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Maxi Glamour, "Demon Queen of Polka and Baklava," Is Going Global

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Ever the advocate, Glamour is a member of the Satanic Temple activist group. - TL WITT, SARA SWATY ROGER, MAXI GLAMOUR
  • TL WITT, SARA SWATY ROGER, MAXI GLAMOUR
  • Ever the advocate, Glamour is a member of the Satanic Temple activist group.

Den of Drag Monsters

Filming reality television means being secluded from reality. For six weeks, Glamour was holed up in exurban Los Angeles, dividing their time between their eighteen-hour days on set and nights in a sketchy motel complete with fighting drug users.

"It was very difficult at first," they admit. "It was a complete social media blackout, it was like detoxing. And there was a child lock on our phones, so no porn at first. But they fixed it."

The days of shooting began to blend together. "Staring at the walls, hurry up and wait," they recount. "Little sleep. No windows." Still, there were some perks. "It was so good not seeing straight people for six weeks, though."

Proving your mettle as "The World's Next Drag Supermonster" isn't a joy ride. Punishments included things like getting mystery tattoos and eating live spiders, and fellow contestants had very sharp elbows. "They were mean," Glamour, who arguably came off as the nicest contestant, recalls. But wigs were knocked back in episode four when Glamour came to the end of their journey and read everyone for filth — a read which surprised and inspired respect from the contestants.

Once the elimination episode aired, Glamour posted the following to their Facebook page:

"It's taken me a week to reprocess my elimination. I've gone through all the feelings of being cheated, not good enough, and hyper critical of my own art. I by nature am not a competitive person. When many people are fighting over the same thing I choose to find something else that pleases me. Maybe that's my nonconformist attitude that I don't want what everyone else wants. I didn't care about the crown and I didn't care about letting everyone know I thought my art was better than theirs. I went there to be me and use the show as a platform for social change. I went in the show with a non confrontational attitude with an attempt to diffuse any drama directed to me. Some behaviors on the show and many other shows were toxic attention seeking actions that replicate aggressive bullying found too often in our home communities. My point of being on the show was to demonstrate an outlet that deviates from that path. I wish I had thousands of dollars and sponsors to make my experience easier and get a bigger platform. I didn't, I just had the polka gods smiling down on me! And smiled they did! Looking forward to spending this next chapter with y'all and seeing where the roads take me!"

Performing and mentoring drag artists, Maxi Glamour is seemingly the busiest entertainer of their kind in St. Louis — and the stage is only getting bigger. - ANDY PAULISSEN
  • ANDY PAULISSEN
  • Performing and mentoring drag artists, Maxi Glamour is seemingly the busiest entertainer of their kind in St. Louis — and the stage is only getting bigger.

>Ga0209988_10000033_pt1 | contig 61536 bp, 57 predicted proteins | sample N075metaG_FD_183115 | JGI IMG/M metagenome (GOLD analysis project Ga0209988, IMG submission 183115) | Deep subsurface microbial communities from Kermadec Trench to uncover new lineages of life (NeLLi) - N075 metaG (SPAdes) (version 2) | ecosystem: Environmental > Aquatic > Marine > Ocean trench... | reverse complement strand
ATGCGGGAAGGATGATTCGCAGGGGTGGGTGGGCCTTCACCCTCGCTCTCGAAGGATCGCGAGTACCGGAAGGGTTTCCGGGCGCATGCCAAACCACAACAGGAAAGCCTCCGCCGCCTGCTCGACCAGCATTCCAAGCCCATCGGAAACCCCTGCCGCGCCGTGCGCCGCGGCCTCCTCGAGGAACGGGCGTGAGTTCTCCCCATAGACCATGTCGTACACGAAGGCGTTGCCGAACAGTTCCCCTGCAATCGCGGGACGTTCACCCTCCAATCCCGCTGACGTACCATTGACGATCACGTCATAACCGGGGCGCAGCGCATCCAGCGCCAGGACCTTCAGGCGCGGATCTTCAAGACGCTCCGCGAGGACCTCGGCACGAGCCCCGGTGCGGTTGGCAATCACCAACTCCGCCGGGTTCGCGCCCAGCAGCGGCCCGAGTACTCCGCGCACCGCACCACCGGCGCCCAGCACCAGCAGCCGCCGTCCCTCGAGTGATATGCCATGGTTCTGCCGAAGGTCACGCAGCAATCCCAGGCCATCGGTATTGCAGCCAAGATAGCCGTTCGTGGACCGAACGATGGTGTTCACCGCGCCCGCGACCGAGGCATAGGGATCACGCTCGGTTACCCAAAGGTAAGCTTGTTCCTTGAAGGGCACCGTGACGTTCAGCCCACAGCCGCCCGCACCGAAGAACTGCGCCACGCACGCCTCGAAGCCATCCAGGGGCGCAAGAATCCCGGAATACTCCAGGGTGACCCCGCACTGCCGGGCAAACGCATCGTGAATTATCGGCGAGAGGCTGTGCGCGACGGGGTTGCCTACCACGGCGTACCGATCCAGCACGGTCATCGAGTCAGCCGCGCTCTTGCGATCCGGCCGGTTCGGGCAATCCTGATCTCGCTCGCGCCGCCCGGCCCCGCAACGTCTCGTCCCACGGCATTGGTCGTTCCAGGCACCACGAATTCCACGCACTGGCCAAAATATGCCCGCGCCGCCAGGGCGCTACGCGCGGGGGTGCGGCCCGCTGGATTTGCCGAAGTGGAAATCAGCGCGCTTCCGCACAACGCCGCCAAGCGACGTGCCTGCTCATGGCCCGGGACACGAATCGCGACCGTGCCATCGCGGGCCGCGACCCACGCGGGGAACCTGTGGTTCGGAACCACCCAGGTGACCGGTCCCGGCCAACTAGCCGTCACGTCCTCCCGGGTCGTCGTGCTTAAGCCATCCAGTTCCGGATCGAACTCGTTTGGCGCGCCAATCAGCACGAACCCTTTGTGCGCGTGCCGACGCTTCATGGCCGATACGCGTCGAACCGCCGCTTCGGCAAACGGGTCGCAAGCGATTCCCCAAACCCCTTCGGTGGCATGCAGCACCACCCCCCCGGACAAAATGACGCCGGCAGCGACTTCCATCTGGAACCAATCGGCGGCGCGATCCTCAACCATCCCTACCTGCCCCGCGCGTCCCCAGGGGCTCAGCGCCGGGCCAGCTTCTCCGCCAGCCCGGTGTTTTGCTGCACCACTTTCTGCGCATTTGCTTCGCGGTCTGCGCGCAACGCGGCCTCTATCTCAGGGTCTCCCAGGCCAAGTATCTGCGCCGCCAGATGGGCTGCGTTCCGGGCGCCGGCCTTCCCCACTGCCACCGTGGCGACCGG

Marrying the Global & Local

With season three of Dragula broadcasting in more than 60 countries, a Boston-based talent manager lining up appearances and their new jet-setting lifestyle, Glamour has a different perspective on their art and their work.

"We validate mediocrity at times," they assert. "We validate our own mediocrity. I know what level I can be on. What I should be on."

They're also less prone to accept the status quo in their own backyard. One of many topics Glamour has been speaking on is the lack of diversity on some local drag stages.

"If you're a producer and you're not putting black people in your show, maybe you shouldn't be producing," Glamour says, in what has become their oft-repeated mantra.

"I'd like to help use the fact that most St. Louisans that are registered voters are Democrat to help encourage those queer folk to not just be Democrat but also progressive. I think St. Louis can often find itself stuck in the past. It's that whole 'Show Me State' mentality that makes people afraid of new things. Honestly, I hear more people talk about the 1904 World's Fair than they do about the future of St. Louis. If more people talked about what could be, instead of what used to be, we wouldn't be stuck with things like that unfortunate trolley. This comes with acknowledging the fact that the NAACP put up a travel advisory warning for the state and how we process that. My vision of St. Louis is to lead the state and country with legislation and a cultural attitude that embraces diversity to not only exist, but flourish."

Sitting in clouds of pot smoke at their south-city flat, Glamour explains they see themself as a spiritual leader of drag through glamour, beauty and kindness. They also explain their mission: "I want to drastically change the St. Louis scene." Glamour pauses and considers their words. "I can definitely change St. Louis."

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